• White ale - a belgium wheat. An okay beer. Would have been better with a smidge more body
  • Dark Ale - nothing to write home about.
We headed down the street to Naked for Satan. I think this may be my favorite bar in all the world.

It has pinxtos - basically snacks on a piece of French bread - meats, seafood spread, mussels, rice balls, even a cannoli. You help yourself. They are $2 each and then you present your toothpicks at the end to pay. Their other specialty is infused vodka. I tried the lemongrass and ginger and it was quite good. Glenn tried the Naked for Satan Ale - a tasty wheat beer with a nice malt flavor. The next bar Provence was boring by comparison. We tried the well advertised Boag's Draught - a forgettable lager and the James Squire Chancer Golden Ale wasn't much better. We headed to the beautiful St Jude restaurant for dinner.

 The menu was filled with interesting combinations and local ingredients. We tried the warm Rainbow trout salad with caperberries. It was delicious. We also had an okay charcuterie tray. After dinner we called it a night and caught the tram back to downtown. I did some laundry. This carry on/wash clothes system is working very very well.

Day Four Melbourne
Melbourne Gaol, Parliament, Fitzroy Gardens, AFL at Melbourne Cricket Ground
This morning we set out to explore more of downtown. We started the day at a local chain: Pie Face.
They have great coffee and little pies - like a chicken pot pie in lots of flavor combinations. We had egg, cheese, and bacon. So good. We went to the Old Melbourne Gaol.

It is a fantastic museum. They have an experience where they lead you through what it would have been like to be arrested. Very well done. After that, we headed to the Parliament of the state of Victoria. When Parliament is not in session, staff members provide a tour every hour on the half hour. It was a 45 minute tour of the main assembly room, the lower horse and the upper room.

It was a great primer on English government and the history of the building. Post tour we headed to 59 Bourke st and took the lift to the 3rd floor for Madame Brussels - a saucy garden themed bar. It has a terrace, a great cocktail menu, and some good snacks. I loved that in Australia they serve pitchers of cocktails and call them “jugs”. We enjoyed the sunshine as long as we could. Once the clouds moved in, we walked over to Fitzroy Gardens and Cook's Cottage. The gardens are beautiful and worth a stroll. Cook's cottage is a 1700s cottage with a kitchen and main bedroom.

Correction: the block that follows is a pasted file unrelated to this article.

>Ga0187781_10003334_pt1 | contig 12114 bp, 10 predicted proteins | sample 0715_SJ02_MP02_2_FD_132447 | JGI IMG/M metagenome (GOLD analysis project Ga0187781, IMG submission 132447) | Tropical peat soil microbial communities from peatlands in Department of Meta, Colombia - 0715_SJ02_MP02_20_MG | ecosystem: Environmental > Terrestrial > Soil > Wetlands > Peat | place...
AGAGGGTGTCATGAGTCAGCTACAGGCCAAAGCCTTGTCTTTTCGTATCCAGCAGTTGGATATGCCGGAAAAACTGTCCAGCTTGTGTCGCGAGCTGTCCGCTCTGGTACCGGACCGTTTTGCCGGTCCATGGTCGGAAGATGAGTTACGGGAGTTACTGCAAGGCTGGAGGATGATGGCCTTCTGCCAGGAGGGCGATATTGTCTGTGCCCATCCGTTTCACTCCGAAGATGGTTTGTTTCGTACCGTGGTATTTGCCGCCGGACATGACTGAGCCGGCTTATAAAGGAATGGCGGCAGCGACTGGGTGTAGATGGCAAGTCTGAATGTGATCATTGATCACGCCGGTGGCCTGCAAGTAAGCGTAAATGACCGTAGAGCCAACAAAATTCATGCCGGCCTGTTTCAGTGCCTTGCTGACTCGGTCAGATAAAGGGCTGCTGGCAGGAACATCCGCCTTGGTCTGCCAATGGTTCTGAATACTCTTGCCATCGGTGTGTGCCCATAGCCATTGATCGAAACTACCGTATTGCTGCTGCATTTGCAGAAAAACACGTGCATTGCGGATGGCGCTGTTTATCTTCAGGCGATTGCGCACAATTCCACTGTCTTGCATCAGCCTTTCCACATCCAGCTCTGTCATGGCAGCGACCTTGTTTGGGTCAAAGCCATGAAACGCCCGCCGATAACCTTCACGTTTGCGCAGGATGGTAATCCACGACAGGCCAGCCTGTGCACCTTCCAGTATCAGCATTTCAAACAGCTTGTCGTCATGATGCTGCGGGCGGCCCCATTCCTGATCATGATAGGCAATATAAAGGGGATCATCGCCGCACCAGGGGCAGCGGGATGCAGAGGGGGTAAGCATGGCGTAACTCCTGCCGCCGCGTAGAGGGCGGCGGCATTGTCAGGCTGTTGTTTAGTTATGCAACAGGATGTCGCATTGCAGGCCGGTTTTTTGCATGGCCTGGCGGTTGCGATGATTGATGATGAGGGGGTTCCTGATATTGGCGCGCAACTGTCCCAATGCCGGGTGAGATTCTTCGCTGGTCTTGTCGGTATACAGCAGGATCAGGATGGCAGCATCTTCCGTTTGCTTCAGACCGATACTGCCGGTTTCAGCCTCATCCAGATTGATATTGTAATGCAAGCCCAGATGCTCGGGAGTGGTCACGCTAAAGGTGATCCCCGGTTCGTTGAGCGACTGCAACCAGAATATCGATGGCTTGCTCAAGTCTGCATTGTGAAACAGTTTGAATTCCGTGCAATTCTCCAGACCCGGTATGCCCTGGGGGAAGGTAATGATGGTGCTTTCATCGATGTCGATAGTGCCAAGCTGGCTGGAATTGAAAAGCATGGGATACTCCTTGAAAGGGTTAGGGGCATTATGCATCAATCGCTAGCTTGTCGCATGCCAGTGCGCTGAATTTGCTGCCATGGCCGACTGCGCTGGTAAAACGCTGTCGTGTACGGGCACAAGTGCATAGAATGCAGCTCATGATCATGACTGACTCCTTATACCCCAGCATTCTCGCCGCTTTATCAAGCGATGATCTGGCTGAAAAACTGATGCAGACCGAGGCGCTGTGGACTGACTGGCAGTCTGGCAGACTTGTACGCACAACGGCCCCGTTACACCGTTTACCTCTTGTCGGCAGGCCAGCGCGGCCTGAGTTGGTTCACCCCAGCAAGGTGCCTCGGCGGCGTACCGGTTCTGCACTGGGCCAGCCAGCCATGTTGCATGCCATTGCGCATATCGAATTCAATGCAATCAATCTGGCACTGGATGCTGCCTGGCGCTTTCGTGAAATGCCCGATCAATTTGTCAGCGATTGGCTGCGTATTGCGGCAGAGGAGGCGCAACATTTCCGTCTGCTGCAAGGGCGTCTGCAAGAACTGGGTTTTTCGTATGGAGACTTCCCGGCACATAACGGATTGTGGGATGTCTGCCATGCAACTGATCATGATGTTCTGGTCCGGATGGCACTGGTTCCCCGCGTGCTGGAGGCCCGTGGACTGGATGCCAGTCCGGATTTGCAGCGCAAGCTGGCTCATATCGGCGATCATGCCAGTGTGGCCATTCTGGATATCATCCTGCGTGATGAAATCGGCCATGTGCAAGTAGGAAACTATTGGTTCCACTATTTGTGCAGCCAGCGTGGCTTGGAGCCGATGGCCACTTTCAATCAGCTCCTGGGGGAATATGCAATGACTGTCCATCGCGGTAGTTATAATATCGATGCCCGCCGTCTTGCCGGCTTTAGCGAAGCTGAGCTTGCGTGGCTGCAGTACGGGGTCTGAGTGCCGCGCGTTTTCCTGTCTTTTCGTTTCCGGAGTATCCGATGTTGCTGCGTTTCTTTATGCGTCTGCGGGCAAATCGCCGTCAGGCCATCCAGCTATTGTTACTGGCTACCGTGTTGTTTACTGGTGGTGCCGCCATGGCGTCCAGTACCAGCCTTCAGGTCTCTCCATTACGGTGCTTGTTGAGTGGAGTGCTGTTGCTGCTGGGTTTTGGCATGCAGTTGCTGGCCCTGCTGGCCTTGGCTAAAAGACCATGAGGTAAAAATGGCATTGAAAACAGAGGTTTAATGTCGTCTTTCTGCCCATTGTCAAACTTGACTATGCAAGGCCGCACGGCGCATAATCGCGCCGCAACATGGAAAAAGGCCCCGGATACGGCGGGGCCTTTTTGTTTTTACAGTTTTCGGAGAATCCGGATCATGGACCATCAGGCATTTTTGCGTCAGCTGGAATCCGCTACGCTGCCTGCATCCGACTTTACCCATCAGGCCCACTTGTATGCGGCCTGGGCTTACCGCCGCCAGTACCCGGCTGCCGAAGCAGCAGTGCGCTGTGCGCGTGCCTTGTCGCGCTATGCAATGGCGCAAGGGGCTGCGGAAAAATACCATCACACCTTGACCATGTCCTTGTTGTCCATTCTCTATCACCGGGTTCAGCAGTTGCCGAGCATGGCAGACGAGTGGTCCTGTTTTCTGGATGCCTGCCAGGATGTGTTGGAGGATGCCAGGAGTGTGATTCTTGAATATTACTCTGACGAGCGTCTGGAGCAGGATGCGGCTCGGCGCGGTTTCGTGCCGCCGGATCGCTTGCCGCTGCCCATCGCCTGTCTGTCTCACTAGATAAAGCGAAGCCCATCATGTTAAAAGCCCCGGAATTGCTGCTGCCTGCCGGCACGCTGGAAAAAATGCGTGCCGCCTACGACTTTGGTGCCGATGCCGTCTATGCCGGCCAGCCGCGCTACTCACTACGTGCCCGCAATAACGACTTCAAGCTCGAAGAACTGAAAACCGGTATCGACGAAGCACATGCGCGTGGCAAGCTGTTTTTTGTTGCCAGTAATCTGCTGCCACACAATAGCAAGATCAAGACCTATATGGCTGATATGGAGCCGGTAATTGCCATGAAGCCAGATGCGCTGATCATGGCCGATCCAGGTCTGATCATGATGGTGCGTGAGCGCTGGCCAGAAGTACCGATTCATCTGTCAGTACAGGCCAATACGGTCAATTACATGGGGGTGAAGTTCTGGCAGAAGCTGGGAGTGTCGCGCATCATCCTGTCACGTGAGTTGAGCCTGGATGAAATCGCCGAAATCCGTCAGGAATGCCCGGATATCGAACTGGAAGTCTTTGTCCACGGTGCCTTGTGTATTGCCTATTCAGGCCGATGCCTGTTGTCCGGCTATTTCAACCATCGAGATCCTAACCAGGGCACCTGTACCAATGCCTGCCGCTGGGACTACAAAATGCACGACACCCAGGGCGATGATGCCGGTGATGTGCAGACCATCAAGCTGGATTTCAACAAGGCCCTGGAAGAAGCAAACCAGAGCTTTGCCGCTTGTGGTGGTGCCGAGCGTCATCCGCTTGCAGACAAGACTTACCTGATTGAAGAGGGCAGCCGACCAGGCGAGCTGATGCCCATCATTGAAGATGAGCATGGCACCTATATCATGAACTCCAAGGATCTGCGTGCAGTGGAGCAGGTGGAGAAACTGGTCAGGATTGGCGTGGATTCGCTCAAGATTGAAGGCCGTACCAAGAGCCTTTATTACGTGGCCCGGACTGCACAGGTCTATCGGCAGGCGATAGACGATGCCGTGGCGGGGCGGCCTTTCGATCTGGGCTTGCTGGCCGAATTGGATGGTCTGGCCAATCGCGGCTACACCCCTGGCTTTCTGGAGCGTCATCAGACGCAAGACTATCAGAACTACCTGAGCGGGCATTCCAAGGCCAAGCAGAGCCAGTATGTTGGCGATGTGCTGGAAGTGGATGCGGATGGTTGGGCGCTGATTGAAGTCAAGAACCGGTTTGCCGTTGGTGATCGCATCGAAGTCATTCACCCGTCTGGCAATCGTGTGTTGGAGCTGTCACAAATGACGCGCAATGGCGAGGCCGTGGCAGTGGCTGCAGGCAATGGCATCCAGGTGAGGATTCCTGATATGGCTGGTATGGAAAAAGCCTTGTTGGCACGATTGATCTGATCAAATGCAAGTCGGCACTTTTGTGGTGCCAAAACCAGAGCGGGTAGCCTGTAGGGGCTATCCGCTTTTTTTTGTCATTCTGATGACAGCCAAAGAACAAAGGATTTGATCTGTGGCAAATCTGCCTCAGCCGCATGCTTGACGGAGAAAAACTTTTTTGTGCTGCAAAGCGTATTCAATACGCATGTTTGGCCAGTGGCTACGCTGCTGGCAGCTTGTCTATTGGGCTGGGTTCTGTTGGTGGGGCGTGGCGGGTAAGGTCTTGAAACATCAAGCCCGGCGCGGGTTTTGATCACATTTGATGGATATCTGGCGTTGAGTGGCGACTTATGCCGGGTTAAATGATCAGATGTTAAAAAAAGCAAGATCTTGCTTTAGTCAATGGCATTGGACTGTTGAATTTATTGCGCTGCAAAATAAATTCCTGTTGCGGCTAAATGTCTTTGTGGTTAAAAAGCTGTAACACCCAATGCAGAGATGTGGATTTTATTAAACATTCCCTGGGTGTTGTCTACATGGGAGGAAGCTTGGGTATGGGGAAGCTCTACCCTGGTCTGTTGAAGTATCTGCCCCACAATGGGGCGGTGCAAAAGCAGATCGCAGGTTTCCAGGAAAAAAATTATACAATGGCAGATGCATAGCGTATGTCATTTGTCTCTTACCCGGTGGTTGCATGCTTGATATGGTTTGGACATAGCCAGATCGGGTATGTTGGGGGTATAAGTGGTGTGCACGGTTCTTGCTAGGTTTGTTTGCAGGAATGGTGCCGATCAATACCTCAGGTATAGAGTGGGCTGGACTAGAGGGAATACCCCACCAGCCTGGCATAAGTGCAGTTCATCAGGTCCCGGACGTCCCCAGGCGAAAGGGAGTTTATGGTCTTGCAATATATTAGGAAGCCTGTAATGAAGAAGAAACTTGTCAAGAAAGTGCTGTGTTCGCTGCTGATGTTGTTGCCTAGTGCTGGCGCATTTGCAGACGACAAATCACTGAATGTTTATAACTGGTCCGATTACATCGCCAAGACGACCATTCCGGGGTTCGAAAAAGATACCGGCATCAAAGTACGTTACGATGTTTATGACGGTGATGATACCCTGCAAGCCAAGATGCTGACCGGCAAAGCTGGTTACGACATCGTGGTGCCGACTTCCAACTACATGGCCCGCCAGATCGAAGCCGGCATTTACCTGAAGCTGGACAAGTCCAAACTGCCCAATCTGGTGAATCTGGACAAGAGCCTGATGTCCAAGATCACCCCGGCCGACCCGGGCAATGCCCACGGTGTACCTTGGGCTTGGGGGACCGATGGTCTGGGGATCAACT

The back vegetable garden is impressive, but otherwise I'd pass. The real value is in the exterior which you can see without paying admission. After the gardens, we wandered around downtown. Glenn had read about a bar made out of a shipping container. We found it - Section 8. The seating is wooden pallets and the tables are steel drums. The clientele was backpacker hip. We started walking back toward the hotel. We got close and I looked up and saw what looked like an interesting restaurant. Glenn's key powers of directions found the door and we headed up the graffiti stairs to Workshop - a very cool bar with a good affordable lunch menu. One side was a green house with some missing panes so it was more like a rooftop bar. We took a brief rest at the hotel and then headed out on the tram to Melbourne Cricket Ground for the Australian Football game - Melbourne versus Tasmania. It was a blast. Australian football is a very similar to soccer with some underhand passes, running and tackling mixed in.

The big surprise was that both teams fight songs were set to American folk songs: Yankee Doodle Dandy and Grand Old Flag. The fans had scarves and jerseys. It was pretty cold (in the 40s) so I bought a hat to keep warm. We left at the end of the 3rd quarter because it was just embarrassing how badly Melbourne was playing plus we had a plane to catch in the morning.

Overall - We loved this city. Everyone is friendly and low key. The tourist infrastructure is fantastic. One thing we didn't take advantage of was all the free apps - museums had free listening tours if you downloaded the app, etc. Things we'll have to do next time: Great Ocean Road, the Aboriginal Cultural Center, the Aquarium and the public art tour.